Millions of people had to come together in big and small ways, in the paras, in the colonies, in the various social and political movements, the parties, the little magazines, the neighbourhood clubs, to create a social order again. They produced new norms, new unwritten rules, a new culture. Middle-class women joined the workforce after Partition because many refugee families had no male earning members.

You see this in films like Meghe Dhaka Tara by Ritwik Ghatak or Satyajit Ray's Mahanagar. The way men acted around women in public had to change. Buses began having Ladies only seats. The bus conductors' familiar shout of Aste Ladies!, "Slow Down for Ladies!" indicated that the driver had to take care because a woman in a sari was getting on or off -- all these are little details may seem unimportant but they are clues of a big cultural  change, of the expansion of a male public sphere to accommodate women.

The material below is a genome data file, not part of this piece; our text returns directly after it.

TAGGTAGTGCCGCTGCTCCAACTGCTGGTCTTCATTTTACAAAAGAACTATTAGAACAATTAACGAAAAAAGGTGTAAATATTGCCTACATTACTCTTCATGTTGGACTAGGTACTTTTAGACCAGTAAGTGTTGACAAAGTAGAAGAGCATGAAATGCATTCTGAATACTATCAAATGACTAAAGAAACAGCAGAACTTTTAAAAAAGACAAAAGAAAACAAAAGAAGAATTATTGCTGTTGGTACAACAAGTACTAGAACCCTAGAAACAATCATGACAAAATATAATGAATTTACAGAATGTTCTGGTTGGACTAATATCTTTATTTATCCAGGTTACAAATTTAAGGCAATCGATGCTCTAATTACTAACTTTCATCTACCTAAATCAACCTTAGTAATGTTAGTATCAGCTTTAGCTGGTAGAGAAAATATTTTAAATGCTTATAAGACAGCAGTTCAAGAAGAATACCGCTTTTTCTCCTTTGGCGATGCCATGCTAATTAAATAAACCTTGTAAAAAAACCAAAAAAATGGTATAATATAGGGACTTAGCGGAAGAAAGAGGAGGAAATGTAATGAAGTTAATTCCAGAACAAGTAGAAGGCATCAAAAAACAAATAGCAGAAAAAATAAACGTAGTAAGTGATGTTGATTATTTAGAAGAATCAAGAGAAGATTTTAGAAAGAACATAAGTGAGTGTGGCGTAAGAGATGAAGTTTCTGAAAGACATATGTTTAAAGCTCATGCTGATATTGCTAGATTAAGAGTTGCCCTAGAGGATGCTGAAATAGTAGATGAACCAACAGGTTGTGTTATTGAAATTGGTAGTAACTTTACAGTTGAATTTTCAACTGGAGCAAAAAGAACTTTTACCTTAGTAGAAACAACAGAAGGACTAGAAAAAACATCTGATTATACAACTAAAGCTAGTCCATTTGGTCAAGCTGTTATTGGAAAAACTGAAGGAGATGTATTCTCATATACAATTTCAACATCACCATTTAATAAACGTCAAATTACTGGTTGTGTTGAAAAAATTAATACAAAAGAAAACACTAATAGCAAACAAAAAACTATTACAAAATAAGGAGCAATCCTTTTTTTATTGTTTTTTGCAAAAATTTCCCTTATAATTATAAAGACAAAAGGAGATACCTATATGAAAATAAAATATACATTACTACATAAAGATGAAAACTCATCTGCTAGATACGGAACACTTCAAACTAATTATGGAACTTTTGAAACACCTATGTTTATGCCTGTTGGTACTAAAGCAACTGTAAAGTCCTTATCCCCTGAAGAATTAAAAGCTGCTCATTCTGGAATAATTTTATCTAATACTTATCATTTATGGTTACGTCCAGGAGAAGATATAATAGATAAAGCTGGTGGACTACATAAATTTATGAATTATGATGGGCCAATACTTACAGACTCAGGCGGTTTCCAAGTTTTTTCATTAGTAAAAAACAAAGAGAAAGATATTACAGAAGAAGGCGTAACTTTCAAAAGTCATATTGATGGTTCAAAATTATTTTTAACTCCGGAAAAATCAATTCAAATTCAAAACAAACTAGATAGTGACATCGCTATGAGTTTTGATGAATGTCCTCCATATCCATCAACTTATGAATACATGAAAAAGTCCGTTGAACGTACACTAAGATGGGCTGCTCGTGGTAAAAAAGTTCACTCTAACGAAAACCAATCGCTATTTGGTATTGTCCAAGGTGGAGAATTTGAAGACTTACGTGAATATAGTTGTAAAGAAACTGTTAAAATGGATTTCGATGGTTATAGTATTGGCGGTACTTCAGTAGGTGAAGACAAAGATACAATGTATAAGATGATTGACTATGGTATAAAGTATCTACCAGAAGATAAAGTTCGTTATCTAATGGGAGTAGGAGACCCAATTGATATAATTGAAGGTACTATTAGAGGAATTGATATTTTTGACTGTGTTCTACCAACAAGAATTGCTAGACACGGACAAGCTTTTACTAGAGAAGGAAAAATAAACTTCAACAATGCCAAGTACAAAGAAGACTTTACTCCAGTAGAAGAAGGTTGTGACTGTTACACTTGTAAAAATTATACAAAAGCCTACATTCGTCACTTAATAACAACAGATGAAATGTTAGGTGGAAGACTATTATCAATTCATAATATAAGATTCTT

There's a big story there about social change, a society's answer to a political question about who belongs in public. Sometimes I write about these things in academic or journalistic contexts. In the book I try to explain these complex processes as simple stories that you had feel rather than intellectualise. If I can make you feel it, then that's much more effective. 

You've spoken about race cleansing, and murderers and shamans in Connecticut, as themes for your next work. While American amnesia is a phenomenon we're familiar with, are there any particular ghosts of the past that you're looking to dig up?

Right after I finished writing The Epic City, my daughter was born. From when my daughter was born to when she was two and a half, I was home most of the time. My main job was to be a parent. It was a beautiful thing, which fathers particularly, and increasingly mothers too, don't get to experience. But I wasn't able to get away from home to do much reporting in that time. Just to keep myself sane, I started writing a novel in brief stretches of time.